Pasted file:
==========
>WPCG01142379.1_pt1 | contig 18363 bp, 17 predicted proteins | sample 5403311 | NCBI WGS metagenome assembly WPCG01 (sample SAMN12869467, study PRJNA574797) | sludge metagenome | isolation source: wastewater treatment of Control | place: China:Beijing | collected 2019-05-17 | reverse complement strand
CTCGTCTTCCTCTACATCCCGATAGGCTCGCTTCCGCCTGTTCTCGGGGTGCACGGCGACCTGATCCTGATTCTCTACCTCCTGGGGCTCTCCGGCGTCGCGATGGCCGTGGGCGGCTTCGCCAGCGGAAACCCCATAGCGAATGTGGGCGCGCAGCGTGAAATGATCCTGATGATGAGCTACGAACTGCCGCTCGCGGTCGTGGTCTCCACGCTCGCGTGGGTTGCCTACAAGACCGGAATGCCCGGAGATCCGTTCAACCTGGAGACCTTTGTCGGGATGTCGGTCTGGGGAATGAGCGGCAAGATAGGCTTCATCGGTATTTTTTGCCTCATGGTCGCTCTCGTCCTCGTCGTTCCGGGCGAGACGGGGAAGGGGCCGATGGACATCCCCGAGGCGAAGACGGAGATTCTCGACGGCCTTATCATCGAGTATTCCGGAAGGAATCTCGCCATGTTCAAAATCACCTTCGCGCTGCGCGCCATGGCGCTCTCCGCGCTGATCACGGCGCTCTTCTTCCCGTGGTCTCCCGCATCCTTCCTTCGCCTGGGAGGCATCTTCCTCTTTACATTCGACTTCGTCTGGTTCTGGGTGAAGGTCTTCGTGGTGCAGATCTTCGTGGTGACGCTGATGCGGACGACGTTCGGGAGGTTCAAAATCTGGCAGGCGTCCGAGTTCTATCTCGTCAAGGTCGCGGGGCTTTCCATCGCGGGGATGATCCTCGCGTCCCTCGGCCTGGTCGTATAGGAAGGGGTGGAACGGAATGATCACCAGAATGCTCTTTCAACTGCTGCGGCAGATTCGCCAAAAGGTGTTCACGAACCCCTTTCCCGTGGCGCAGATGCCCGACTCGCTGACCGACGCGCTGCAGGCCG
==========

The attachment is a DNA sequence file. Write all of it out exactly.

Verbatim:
>WPCG01142379.1_pt1 | contig 18363 bp, 17 predicted proteins | sample 5403311 | NCBI WGS metagenome assembly WPCG01 (sample SAMN12869467, study PRJNA574797) | sludge metagenome | isolation source: wastewater treatment of Control | place: China:Beijing | collected 2019-05-17 | reverse complement strand
CTCGTCTTCCTCTACATCCCGATAGGCTCGCTTCCGCCTGTTCTCGGGGTGCACGGCGACCTGATCCTGATTCTCTACCTCCTGGGGCTCTCCGGCGTCGCGATGGCCGTGGGCGGCTTCGCCAGCGGAAACCCCATAGCGAATGTGGGCGCGCAGCGTGAAATGATCCTGATGATGAGCTACGAACTGCCGCTCGCGGTCGTGGTCTCCACGCTCGCGTGGGTTGCCTACAAGACCGGAATGCCCGGAGATCCGTTCAACCTGGAGACCTTTGTCGGGATGTCGGTCTGGGGAATGAGCGGCAAGATAGGCTTCATCGGTATTTTTTGCCTCATGGTCGCTCTCGTCCTCGTCGTTCCGGGCGAGACGGGGAAGGGGCCGATGGACATCCCCGAGGCGAAGACGGAGATTCTCGACGGCCTTATCATCGAGTATTCCGGAAGGAATCTCGCCATGTTCAAAATCACCTTCGCGCTGCGCGCCATGGCGCTCTCCGCGCTGATCACGGCGCTCTTCTTCCCGTGGTCTCCCGCATCCTTCCTTCGCCTGGGAGGCATCTTCCTCTTTACATTCGACTTCGTCTGGTTCTGGGTGAAGGTCTTCGTGGTGCAGATCTTCGTGGTGACGCTGATGCGGACGACGTTCGGGAGGTTCAAAATCTGGCAGGCGTCCGAGTTCTATCTCGTCAAGGTCGCGGGGCTTTCCATCGCGGGGATGATCCTCGCGTCCCTCGGCCTGGTCGTATAGGAAGGGGTGGAACGGAATGATCACCAGAATGCTCTTTCAACTGCTGCGGCAGATTCGCCAAAAGGTGTTCACGAACCCCTTTCCCGTGGCGCAGATGCCCGACTCGCTGACCGACGCGCTGCAGGCCG